Baby Boomers at higher risk of job automation

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Younger people are substantially more likely to choose roles at lower risk of automation

Millennials are at lower risk of having their jobs automated out of existence than older generations, according to research from Indeed.

The analysis, which compared the online search patterns of millions of UK jobseekers over the six months leading to March, found that younger people are substantially more likely to choose roles at lower risk of automation. While nearly half (48%) of Millennials (those aged between 20 and 36) were searching for what economists term ‘non-routine’ roles, 61% of Baby Boomers (those aged between 53 and 71) were looking for ‘routine’ jobs.

Routine jobs, which include roles in administration, sales and construction, are at a higher risk of automation than non-routine, such as management, professional and service positions. This is because of the higher levels of repetition in routine roles, which machines can master more easily than jobs that require human interaction.

More than a third (34%) of searches by Baby Boomers were for routine manual jobs compared to a fifth ( 20%) of Millennials, making them 67% less likely to be searching for such occupations.

By contrast 30% of Millennials were found to be searching for non-routine, cognitive work such as management and professional roles, compared to just 22% of Baby Boomers.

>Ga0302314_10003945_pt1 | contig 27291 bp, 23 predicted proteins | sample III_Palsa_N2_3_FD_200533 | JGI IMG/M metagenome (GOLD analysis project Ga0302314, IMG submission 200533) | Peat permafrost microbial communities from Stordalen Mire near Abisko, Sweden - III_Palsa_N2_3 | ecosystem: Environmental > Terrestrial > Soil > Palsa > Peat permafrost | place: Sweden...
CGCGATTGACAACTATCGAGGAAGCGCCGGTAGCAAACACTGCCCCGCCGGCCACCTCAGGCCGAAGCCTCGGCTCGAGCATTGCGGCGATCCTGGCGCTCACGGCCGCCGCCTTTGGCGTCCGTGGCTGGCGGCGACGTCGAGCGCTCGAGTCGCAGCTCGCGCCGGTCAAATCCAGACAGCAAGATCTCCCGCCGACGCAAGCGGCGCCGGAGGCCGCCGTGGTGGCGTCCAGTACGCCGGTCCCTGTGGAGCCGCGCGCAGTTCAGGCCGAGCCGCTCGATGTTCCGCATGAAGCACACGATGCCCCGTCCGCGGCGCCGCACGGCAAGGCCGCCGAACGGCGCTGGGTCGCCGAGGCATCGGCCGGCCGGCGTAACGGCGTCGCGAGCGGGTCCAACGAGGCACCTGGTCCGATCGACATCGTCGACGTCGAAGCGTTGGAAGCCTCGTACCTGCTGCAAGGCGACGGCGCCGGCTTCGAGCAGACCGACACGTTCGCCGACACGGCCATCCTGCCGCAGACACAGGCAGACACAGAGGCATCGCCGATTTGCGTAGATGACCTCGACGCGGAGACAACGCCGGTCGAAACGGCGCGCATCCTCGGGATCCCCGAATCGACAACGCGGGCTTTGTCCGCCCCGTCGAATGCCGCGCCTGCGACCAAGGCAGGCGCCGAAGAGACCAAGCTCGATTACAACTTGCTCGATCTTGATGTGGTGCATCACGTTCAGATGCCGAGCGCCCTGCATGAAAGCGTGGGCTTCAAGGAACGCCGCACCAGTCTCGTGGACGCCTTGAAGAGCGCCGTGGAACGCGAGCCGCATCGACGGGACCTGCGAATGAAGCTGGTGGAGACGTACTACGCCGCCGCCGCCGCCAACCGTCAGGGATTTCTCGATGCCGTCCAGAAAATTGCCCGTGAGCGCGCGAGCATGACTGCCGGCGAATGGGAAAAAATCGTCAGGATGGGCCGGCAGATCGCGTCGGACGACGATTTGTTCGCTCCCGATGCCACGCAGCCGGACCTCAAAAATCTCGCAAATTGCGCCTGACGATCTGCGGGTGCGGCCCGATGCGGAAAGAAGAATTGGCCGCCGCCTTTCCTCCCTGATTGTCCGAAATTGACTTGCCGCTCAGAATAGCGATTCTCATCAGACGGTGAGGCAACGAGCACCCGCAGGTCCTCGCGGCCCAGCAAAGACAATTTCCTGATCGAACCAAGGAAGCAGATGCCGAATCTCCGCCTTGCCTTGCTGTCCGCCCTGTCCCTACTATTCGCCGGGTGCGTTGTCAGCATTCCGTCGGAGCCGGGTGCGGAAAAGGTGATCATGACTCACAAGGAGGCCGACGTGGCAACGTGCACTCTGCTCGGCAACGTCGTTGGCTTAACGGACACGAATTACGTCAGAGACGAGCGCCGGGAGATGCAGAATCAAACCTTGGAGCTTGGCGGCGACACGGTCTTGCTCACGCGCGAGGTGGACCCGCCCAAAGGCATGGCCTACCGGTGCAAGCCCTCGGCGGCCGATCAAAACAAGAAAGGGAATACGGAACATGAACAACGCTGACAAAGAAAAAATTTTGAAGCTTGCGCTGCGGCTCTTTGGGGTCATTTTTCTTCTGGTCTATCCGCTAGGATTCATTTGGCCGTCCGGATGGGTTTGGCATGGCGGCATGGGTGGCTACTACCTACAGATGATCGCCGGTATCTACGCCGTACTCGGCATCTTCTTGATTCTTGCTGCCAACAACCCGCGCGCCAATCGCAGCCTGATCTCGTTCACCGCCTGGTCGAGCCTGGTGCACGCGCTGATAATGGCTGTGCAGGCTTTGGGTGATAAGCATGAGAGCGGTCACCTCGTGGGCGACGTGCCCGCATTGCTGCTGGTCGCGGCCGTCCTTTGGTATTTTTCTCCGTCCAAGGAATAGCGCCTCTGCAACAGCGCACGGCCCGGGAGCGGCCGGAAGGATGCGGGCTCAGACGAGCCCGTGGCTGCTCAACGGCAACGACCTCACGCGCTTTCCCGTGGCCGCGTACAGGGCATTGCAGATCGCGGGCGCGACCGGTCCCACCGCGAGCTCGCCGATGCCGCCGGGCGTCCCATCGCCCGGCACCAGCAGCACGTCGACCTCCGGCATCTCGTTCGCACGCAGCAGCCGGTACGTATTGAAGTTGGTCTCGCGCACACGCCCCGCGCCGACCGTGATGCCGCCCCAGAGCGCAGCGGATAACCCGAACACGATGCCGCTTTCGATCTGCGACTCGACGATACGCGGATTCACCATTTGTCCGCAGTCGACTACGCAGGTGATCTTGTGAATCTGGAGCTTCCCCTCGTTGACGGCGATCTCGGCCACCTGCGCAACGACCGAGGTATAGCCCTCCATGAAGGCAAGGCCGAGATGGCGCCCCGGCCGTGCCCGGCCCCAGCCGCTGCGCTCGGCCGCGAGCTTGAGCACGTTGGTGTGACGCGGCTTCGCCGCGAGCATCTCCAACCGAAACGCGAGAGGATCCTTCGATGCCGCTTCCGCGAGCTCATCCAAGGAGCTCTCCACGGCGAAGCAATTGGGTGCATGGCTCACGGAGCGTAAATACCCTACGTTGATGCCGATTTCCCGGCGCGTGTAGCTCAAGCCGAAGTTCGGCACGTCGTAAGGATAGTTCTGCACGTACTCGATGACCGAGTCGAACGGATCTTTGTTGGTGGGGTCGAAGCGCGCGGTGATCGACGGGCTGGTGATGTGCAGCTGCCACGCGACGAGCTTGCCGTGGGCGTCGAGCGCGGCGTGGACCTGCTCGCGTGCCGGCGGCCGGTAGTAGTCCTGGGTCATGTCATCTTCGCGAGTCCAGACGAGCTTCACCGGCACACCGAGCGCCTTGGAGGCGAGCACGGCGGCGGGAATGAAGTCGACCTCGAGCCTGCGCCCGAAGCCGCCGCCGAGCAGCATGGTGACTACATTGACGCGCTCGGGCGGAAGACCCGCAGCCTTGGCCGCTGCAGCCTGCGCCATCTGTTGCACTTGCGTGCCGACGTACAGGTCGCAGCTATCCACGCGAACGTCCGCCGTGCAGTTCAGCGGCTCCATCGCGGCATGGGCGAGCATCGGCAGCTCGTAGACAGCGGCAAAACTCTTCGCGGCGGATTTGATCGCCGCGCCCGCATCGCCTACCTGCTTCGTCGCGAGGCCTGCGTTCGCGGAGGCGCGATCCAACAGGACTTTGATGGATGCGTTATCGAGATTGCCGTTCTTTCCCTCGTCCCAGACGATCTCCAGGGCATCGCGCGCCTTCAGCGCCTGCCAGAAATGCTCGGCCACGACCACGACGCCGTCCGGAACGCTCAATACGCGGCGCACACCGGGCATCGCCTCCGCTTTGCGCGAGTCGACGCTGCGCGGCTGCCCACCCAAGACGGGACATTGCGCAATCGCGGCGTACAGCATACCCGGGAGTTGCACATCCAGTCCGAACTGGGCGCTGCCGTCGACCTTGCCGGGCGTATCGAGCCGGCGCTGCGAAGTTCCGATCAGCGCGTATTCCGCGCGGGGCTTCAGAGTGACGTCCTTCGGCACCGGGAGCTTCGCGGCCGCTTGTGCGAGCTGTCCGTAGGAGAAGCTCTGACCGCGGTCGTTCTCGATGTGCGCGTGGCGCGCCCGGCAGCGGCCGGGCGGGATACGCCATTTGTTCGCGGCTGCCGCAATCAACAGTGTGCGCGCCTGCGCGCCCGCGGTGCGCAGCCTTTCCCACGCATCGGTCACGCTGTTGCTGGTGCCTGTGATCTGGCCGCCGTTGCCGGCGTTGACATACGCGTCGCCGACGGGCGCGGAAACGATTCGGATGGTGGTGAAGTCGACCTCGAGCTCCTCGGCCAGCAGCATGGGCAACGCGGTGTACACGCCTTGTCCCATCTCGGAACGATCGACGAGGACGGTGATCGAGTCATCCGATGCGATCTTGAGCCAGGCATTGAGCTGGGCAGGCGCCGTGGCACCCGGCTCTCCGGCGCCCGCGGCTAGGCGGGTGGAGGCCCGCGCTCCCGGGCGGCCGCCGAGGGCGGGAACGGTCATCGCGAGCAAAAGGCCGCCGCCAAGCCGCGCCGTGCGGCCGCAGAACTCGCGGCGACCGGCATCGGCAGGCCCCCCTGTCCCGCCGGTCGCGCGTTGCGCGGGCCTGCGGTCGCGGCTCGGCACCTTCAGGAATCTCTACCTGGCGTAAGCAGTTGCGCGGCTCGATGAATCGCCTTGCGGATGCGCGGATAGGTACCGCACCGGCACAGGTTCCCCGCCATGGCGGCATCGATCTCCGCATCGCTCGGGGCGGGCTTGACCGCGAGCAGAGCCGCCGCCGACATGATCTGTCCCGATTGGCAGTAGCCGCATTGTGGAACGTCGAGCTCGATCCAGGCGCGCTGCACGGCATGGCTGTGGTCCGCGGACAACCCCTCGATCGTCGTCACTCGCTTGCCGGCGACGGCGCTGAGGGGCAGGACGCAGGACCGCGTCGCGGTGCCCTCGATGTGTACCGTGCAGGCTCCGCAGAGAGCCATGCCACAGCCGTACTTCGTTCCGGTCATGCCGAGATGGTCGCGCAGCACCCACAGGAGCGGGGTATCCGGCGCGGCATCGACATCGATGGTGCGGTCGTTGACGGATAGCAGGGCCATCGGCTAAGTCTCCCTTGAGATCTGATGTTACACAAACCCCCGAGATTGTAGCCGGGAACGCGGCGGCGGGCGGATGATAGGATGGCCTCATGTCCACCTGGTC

Mariano Mamertino, EMEA economist at Indeed, pointed out, however, that the automation trend may not be as dramatic as some predict, with time for people of all generations to re-skill. “Automation in the workplace is understandably a sensitive subject for many people,” he said. “Technology continues to reshape not just the way we work but also the number and type of jobs that are available. No generation of jobseekers is completely doomed. Automation is a process not a single event, and technological progress is going to affect different occupations at different times.

“Disappearing jobs can be a frightening concept and it’s impossible to know exactly which jobs are ‘safe’ — but everyone can prepare for the future by building up transferable, non-routine skills that can be applied across a wide array of occupations.”

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